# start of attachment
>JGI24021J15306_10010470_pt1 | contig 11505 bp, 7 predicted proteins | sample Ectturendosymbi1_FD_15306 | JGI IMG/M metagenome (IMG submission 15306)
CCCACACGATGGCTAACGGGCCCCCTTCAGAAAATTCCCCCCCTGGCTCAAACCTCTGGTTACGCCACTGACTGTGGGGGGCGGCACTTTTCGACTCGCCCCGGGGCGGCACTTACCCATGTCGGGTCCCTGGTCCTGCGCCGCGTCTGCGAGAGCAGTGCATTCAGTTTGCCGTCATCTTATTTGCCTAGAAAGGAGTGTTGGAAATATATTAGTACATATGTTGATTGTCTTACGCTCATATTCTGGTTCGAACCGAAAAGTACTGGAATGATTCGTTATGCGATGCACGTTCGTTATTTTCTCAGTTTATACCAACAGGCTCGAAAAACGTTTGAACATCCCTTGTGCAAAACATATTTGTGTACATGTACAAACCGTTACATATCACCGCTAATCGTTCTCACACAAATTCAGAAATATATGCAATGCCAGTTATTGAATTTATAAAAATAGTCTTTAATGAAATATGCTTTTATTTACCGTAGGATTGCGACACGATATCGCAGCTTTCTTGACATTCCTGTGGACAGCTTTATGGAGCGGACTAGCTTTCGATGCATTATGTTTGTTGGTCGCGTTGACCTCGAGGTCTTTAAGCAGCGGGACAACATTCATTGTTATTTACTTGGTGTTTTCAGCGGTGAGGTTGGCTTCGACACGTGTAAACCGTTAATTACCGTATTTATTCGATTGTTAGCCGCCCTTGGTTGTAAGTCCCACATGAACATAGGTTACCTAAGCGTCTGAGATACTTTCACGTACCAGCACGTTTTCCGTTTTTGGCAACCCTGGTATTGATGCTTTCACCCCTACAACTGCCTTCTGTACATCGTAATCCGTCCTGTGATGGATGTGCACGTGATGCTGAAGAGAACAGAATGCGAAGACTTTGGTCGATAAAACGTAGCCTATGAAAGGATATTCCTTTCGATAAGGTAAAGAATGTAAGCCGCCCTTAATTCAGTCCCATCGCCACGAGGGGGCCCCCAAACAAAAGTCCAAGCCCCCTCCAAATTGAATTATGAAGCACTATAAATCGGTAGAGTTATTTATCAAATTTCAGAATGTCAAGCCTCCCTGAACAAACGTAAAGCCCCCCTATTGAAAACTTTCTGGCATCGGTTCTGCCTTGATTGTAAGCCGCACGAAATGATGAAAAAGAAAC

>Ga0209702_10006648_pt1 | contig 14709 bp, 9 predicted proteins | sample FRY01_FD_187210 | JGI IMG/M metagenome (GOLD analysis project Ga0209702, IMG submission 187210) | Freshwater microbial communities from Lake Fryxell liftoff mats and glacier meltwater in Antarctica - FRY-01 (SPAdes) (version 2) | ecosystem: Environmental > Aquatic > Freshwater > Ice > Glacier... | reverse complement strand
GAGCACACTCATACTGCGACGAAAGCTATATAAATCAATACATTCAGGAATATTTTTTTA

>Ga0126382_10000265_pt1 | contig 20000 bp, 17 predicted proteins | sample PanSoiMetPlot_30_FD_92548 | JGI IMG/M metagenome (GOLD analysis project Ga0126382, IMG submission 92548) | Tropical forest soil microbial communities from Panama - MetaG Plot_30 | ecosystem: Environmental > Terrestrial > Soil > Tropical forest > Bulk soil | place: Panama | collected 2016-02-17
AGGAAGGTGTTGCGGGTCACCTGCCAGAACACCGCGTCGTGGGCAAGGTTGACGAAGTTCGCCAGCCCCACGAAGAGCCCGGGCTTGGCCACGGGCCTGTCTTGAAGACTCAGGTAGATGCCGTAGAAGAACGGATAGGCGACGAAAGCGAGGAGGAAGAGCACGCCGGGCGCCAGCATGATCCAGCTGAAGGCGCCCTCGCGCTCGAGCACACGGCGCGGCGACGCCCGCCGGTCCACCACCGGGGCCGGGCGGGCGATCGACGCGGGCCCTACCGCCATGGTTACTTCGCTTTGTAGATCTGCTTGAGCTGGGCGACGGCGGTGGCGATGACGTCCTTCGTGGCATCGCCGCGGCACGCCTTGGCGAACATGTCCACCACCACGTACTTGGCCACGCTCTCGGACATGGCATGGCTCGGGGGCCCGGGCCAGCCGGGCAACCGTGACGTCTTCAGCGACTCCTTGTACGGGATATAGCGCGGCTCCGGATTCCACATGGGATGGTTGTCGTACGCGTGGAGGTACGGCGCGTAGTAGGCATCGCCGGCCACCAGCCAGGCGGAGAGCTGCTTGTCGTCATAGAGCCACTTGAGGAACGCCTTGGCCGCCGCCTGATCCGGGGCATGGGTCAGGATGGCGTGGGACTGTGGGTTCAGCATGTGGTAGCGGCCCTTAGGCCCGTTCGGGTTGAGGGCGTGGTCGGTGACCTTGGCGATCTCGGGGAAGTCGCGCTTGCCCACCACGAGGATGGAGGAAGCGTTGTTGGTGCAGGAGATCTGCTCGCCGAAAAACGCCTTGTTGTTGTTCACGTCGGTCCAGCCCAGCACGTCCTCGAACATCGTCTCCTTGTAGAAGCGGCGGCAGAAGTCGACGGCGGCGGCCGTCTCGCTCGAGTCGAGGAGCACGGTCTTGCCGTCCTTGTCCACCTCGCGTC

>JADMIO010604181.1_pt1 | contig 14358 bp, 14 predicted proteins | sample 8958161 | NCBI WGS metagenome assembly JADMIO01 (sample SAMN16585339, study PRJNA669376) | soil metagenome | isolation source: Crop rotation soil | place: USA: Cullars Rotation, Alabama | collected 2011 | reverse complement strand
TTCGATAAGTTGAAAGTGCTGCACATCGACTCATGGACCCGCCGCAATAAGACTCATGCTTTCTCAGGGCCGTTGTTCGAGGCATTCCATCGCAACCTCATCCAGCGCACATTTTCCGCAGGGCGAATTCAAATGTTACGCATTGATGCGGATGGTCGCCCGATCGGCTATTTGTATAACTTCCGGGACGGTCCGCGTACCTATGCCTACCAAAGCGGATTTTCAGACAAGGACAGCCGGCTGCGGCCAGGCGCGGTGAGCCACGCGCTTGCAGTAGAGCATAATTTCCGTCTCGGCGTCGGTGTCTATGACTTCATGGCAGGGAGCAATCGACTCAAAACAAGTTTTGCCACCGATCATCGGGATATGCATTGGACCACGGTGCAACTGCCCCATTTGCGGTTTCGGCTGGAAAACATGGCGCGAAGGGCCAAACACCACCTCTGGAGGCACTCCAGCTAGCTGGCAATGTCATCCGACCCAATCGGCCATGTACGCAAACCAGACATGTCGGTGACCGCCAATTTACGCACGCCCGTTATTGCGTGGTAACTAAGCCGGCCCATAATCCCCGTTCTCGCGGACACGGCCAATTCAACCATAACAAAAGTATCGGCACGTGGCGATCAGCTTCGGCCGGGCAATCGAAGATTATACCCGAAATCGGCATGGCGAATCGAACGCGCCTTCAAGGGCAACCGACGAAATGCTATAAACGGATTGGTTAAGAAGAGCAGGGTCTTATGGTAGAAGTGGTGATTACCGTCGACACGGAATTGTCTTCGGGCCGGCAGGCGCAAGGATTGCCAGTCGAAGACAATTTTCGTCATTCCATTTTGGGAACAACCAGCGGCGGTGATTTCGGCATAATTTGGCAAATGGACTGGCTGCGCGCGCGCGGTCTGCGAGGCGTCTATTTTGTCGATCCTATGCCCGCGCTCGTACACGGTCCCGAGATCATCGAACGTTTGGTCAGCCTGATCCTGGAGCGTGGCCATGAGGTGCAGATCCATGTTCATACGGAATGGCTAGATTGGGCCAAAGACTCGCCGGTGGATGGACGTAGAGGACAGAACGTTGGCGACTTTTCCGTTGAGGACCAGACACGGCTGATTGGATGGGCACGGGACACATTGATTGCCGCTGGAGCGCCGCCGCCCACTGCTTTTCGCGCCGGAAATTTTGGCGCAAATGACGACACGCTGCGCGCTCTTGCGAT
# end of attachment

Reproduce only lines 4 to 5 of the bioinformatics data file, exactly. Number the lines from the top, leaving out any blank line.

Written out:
GAGCACACTCATACTGCGACGAAAGCTATATAAATCAATACATTCAGGAATATTTTTTTA

>Ga0126382_10000265_pt1 | contig 20000 bp, 17 predicted proteins | sample PanSoiMetPlot_30_FD_92548 | JGI IMG/M metagenome (GOLD analysis project Ga0126382, IMG submission 92548) | Tropical forest soil microbial communities from Panama - MetaG Plot_30 | ecosystem: Environmental > Terrestrial > Soil > Tropical forest > Bulk soil | place: Panama | collected 2016-02-17